Magnificent, Majestic, Medellin
Why did I decide to move to Medellin after Havana didn’t work out due to the American invasion? I had researched Plan B, C and D before I left the Kingdom.I don’t know exactly why, but it was the right choice as I immediately bonded with this city more than any other, except possibly Sydney.
Medellin is intriguing. Twenty years ago most of Columbia was run by Pablo Escobar, who organized the global drug trade. Medellin was declared the most dangerous place on the plant where something as innocuous as going for groceries could prove fatal. A contradictory character Escobar– a bit of a Robin Hood and an elected member of congress – was killed in shoot out with the police in 1993.
His death opened the situation to change. Dedication, planning and determination turned it around. The police – although I suspect there are backrooms-beating as everywhere – have a presence, stroll the streets, are approachable and helpful.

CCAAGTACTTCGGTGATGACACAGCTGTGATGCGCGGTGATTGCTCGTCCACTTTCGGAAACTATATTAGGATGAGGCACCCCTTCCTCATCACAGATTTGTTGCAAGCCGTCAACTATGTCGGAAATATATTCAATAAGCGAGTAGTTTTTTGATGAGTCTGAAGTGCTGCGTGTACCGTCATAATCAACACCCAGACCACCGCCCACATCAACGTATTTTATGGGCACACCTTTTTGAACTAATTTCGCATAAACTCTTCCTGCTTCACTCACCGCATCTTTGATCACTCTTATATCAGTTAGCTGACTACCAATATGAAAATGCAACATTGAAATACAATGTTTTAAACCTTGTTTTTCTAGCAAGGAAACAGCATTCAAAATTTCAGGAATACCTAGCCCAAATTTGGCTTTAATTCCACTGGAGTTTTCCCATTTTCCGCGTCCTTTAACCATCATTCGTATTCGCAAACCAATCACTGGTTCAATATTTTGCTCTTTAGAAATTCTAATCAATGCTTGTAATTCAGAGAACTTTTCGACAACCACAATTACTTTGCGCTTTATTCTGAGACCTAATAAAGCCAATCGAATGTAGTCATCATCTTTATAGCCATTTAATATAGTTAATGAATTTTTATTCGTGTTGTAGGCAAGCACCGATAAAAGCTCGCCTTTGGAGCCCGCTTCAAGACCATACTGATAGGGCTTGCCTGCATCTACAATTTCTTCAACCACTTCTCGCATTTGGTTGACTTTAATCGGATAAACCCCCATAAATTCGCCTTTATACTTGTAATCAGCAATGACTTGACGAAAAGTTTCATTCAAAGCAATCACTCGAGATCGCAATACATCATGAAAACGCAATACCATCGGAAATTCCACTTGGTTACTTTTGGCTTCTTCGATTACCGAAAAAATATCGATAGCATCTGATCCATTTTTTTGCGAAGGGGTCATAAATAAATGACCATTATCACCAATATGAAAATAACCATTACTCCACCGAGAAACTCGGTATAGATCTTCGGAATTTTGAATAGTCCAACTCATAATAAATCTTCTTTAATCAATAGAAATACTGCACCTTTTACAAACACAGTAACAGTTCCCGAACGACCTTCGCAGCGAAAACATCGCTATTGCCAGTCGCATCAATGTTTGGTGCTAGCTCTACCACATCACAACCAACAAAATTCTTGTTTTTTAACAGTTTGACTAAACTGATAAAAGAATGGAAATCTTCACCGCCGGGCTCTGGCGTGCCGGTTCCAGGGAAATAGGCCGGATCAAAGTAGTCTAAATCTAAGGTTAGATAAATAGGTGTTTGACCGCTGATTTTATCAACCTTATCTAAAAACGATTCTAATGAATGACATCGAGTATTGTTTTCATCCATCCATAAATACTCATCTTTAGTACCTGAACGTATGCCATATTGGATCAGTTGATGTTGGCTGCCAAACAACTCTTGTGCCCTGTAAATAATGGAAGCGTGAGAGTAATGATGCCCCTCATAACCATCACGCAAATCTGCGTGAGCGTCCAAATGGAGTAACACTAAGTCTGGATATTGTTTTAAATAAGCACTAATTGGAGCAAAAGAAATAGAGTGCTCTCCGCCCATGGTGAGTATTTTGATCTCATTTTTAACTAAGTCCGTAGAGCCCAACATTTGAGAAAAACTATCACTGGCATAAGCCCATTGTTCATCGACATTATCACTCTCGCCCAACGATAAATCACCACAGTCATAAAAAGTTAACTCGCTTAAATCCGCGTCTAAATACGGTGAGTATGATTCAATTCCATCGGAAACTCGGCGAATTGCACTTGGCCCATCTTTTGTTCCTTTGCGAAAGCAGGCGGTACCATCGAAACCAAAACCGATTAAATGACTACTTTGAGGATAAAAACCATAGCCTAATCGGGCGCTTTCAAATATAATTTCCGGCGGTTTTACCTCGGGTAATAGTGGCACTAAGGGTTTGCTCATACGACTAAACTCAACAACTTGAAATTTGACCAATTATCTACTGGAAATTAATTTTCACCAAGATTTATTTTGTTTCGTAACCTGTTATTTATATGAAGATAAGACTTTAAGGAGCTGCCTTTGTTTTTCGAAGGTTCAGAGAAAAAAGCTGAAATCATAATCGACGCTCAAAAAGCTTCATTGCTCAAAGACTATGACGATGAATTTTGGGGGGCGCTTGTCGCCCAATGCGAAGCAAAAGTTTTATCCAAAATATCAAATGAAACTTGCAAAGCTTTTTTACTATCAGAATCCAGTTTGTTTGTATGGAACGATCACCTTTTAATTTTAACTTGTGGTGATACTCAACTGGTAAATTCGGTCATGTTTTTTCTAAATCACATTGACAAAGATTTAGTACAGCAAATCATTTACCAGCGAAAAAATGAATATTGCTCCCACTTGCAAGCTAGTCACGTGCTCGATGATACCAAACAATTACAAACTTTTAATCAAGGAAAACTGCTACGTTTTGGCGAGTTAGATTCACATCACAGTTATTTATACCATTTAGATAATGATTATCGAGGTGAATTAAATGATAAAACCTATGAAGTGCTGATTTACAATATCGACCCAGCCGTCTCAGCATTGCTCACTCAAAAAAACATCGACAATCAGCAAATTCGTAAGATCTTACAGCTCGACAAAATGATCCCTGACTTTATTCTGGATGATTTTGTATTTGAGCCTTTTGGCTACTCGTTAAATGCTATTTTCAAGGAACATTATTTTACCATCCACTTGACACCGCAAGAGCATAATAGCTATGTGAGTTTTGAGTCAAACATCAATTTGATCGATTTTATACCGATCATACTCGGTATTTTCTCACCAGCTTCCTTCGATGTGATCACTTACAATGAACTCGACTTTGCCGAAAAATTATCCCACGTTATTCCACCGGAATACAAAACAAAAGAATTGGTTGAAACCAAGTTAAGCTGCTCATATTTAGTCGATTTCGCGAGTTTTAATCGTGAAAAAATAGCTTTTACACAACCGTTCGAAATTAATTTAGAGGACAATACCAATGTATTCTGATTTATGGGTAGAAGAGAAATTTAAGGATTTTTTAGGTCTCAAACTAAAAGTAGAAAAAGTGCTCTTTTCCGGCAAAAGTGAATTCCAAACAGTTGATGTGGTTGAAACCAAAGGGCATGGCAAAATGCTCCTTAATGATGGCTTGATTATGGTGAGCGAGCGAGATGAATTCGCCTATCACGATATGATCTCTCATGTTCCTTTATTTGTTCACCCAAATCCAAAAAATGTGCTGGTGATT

In 2012, the Washington based Urban Land Institute declared Medellin the most “innovative city of the world.” Here you find pedestrian only traffic in the city centre, a cable car service and public transport that is second to none. The cheap little taxis out-number private cars by about eight or nine to one. Why drive when you can be driven? I plan to buy a bike and peddle my way around. After two years of navigating traffic in the Kingdom, I am convinced biking is the best way to go.
Fantastic. Fernando and Wilson – both Columbians who have lived in America and speak better English than many natives – saved me weeks of trying to figure things out. Everything from where to change money to finding an apartment to getting wi-fi hooked up.
The locals are charming, helpful and tolerate of foreigners who don’t speak Spanish.
After just over two weeks of living in my apartment, I am on a first-name and nodding basis with a number of people in the local shops and restaurants.